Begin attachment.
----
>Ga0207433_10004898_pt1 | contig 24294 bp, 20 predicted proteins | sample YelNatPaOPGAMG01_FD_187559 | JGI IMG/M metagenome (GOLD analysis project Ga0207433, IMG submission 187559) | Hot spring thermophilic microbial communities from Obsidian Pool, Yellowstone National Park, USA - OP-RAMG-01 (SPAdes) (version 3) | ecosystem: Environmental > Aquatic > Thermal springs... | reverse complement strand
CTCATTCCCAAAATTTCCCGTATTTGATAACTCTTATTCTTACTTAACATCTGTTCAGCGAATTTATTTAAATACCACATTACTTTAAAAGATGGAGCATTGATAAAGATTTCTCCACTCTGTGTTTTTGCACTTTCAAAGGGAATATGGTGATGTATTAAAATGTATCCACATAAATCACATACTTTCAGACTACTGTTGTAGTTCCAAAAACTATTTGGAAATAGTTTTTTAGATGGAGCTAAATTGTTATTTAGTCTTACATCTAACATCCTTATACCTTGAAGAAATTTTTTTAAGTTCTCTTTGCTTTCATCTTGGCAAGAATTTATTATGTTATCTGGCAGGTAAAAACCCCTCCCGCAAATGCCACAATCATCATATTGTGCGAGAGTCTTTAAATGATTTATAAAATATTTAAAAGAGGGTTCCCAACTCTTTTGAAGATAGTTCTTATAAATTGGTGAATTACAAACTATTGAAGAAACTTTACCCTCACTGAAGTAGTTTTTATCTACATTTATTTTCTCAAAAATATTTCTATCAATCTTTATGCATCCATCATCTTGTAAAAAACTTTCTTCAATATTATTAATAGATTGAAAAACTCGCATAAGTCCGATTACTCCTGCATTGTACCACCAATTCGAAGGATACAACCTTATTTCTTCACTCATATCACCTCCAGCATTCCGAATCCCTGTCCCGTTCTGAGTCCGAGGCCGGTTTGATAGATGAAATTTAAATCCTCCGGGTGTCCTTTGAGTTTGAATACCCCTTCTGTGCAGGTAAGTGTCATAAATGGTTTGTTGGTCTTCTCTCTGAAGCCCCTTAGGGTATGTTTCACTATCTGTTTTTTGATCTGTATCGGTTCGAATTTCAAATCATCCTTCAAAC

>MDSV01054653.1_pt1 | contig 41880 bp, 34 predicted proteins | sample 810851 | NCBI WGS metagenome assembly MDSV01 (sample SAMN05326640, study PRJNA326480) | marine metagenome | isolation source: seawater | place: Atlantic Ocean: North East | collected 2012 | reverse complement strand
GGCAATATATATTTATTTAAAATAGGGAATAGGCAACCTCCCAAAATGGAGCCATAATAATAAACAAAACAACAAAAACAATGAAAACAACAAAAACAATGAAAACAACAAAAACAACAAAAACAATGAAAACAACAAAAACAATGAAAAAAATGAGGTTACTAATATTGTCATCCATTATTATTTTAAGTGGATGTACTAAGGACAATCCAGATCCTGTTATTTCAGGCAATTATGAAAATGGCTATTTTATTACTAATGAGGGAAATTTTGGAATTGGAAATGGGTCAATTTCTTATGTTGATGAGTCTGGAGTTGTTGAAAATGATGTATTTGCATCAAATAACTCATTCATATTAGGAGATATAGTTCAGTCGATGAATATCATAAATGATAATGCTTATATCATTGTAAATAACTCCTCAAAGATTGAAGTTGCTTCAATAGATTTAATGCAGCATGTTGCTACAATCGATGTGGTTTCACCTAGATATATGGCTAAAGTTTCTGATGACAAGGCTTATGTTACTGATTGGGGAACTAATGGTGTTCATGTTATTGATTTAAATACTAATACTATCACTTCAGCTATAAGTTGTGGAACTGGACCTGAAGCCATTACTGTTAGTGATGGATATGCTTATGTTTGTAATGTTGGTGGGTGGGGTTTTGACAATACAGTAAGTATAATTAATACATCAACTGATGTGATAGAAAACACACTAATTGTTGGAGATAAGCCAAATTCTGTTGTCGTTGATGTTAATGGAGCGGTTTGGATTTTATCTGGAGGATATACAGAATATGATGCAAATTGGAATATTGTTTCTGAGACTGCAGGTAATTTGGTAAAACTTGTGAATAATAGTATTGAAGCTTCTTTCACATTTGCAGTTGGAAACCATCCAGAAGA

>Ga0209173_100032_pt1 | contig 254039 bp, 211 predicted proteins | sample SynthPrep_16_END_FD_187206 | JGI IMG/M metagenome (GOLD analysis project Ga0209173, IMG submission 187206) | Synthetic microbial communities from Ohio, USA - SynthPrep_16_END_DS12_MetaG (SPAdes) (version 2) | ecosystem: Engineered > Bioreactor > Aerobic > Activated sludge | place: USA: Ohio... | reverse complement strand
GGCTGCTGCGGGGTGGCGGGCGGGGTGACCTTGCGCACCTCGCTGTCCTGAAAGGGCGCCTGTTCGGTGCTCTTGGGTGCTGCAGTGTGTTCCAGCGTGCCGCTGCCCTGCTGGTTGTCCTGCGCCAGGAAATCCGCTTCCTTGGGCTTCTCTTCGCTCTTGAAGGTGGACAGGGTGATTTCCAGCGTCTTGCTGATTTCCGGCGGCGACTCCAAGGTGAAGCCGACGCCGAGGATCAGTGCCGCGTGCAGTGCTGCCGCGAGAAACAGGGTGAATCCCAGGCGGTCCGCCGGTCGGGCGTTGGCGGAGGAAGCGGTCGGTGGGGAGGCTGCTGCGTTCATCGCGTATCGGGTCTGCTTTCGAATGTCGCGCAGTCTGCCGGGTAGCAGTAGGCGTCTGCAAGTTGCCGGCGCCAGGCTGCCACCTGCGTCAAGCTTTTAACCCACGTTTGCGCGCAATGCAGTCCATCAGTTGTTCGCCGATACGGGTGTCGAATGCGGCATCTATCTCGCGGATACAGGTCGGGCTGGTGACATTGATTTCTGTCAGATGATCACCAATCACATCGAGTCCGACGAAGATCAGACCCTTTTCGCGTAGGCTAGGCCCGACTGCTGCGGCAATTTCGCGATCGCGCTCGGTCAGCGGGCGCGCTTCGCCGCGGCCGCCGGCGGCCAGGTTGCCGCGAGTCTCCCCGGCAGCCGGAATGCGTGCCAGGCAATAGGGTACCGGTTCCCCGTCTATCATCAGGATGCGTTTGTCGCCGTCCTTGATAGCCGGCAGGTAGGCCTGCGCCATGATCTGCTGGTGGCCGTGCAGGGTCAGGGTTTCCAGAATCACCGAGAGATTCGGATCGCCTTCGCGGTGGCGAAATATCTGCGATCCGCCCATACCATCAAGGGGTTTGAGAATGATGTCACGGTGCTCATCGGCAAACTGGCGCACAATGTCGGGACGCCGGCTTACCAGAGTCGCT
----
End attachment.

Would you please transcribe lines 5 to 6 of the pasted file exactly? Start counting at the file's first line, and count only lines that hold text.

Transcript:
>Ga0209173_100032_pt1 | contig 254039 bp, 211 predicted proteins | sample SynthPrep_16_END_FD_187206 | JGI IMG/M metagenome (GOLD analysis project Ga0209173, IMG submission 187206) | Synthetic microbial communities from Ohio, USA - SynthPrep_16_END_DS12_MetaG (SPAdes) (version 2) | ecosystem: Engineered > Bioreactor > Aerobic > Activated sludge | place: USA: Ohio... | reverse complement strand
GGCTGCTGCGGGGTGGCGGGCGGGGTGACCTTGCGCACCTCGCTGTCCTGAAAGGGCGCCTGTTCGGTGCTCTTGGGTGCTGCAGTGTGTTCCAGCGTGCCGCTGCCCTGCTGGTTGTCCTGCGCCAGGAAATCCGCTTCCTTGGGCTTCTCTTCGCTCTTGAAGGTGGACAGGGTGATTTCCAGCGTCTTGCTGATTTCCGGCGGCGACTCCAAGGTGAAGCCGACGCCGAGGATCAGTGCCGCGTGCAGTGCTGCCGCGAGAAACAGGGTGAATCCCAGGCGGTCCGCCGGTCGGGCGTTGGCGGAGGAAGCGGTCGGTGGGGAGGCTGCTGCGTTCATCGCGTATCGGGTCTGCTTTCGAATGTCGCGCAGTCTGCCGGGTAGCAGTAGGCGTCTGCAAGTTGCCGGCGCCAGGCTGCCACCTGCGTCAAGCTTTTAACCCACGTTTGCGCGCAATGCAGTCCATCAGTTGTTCGCCGATACGGGTGTCGAATGCGGCATCTATCTCGCGGATACAGGTCGGGCTGGTGACATTGATTTCTGTCAGATGATCACCAATCACATCGAGTCCGACGAAGATCAGACCCTTTTCGCGTAGGCTAGGCCCGACTGCTGCGGCAATTTCGCGATCGCGCTCGGTCAGCGGGCGCGCTTCGCCGCGGCCGCCGGCGGCCAGGTTGCCGCGAGTCTCCCCGGCAGCCGGAATGCGTGCCAGGCAATAGGGTACCGGTTCCCCGTCTATCATCAGGATGCGTTTGTCGCCGTCCTTGATAGCCGGCAGGTAGGCCTGCGCCATGATCTGCTGGTGGCCGTGCAGGGTCAGGGTTTCCAGAATCACCGAGAGATTCGGATCGCCTTCGCGGTGGCGAAATATCTGCGATCCGCCCATACCATCAAGGGGTTTGAGAATGATGTCACGGTGCTCATCGGCAAACTGGCGCACAATGTCGGGACGCCGGCTTACCAGAGTCGCT